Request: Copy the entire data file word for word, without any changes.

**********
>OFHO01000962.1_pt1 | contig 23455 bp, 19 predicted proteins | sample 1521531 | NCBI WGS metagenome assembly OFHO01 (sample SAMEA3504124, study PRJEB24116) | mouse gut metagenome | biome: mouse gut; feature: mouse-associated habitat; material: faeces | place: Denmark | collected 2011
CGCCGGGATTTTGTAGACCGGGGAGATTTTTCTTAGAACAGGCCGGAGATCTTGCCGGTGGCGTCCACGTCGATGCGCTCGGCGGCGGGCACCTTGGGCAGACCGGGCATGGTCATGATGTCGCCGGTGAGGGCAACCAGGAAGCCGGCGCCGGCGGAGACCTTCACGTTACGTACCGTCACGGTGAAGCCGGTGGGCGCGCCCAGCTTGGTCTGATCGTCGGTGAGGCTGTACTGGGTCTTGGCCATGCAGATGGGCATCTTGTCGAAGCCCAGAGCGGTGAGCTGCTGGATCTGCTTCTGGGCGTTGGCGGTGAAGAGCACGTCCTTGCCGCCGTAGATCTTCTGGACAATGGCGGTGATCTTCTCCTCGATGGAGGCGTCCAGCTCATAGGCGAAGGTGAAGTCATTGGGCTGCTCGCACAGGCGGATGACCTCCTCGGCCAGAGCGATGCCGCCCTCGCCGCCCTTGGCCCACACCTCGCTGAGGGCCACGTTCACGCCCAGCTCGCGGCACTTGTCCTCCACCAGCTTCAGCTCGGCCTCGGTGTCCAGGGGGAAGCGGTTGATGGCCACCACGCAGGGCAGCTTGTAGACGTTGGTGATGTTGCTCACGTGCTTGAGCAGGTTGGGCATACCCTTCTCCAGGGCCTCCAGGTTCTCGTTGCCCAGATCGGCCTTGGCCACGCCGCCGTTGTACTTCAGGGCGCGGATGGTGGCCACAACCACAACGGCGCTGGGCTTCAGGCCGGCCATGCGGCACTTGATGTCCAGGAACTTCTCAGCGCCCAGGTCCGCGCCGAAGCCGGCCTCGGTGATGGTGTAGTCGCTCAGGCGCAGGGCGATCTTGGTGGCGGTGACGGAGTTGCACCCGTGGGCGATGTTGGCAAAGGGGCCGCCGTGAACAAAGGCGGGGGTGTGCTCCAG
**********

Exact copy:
>OFHO01000962.1_pt1 | contig 23455 bp, 19 predicted proteins | sample 1521531 | NCBI WGS metagenome assembly OFHO01 (sample SAMEA3504124, study PRJEB24116) | mouse gut metagenome | biome: mouse gut; feature: mouse-associated habitat; material: faeces | place: Denmark | collected 2011
CGCCGGGATTTTGTAGACCGGGGAGATTTTTCTTAGAACAGGCCGGAGATCTTGCCGGTGGCGTCCACGTCGATGCGCTCGGCGGCGGGCACCTTGGGCAGACCGGGCATGGTCATGATGTCGCCGGTGAGGGCAACCAGGAAGCCGGCGCCGGCGGAGACCTTCACGTTACGTACCGTCACGGTGAAGCCGGTGGGCGCGCCCAGCTTGGTCTGATCGTCGGTGAGGCTGTACTGGGTCTTGGCCATGCAGATGGGCATCTTGTCGAAGCCCAGAGCGGTGAGCTGCTGGATCTGCTTCTGGGCGTTGGCGGTGAAGAGCACGTCCTTGCCGCCGTAGATCTTCTGGACAATGGCGGTGATCTTCTCCTCGATGGAGGCGTCCAGCTCATAGGCGAAGGTGAAGTCATTGGGCTGCTCGCACAGGCGGATGACCTCCTCGGCCAGAGCGATGCCGCCCTCGCCGCCCTTGGCCCACACCTCGCTGAGGGCCACGTTCACGCCCAGCTCGCGGCACTTGTCCTCCACCAGCTTCAGCTCGGCCTCGGTGTCCAGGGGGAAGCGGTTGATGGCCACCACGCAGGGCAGCTTGTAGACGTTGGTGATGTTGCTCACGTGCTTGAGCAGGTTGGGCATACCCTTCTCCAGGGCCTCCAGGTTCTCGTTGCCCAGATCGGCCTTGGCCACGCCGCCGTTGTACTTCAGGGCGCGGATGGTGGCCACAACCACAACGGCGCTGGGCTTCAGGCCGGCCATGCGGCACTTGATGTCCAGGAACTTCTCAGCGCCCAGGTCCGCGCCGAAGCCGGCCTCGGTGATGGTGTAGTCGCTCAGGCGCAGGGCGATCTTGGTGGCGGTGACGGAGTTGCACCCGTGGGCGATGTTGGCAAAGGGGCCGCCGTGAACAAAGGCGGGGGTGTGCTCCAG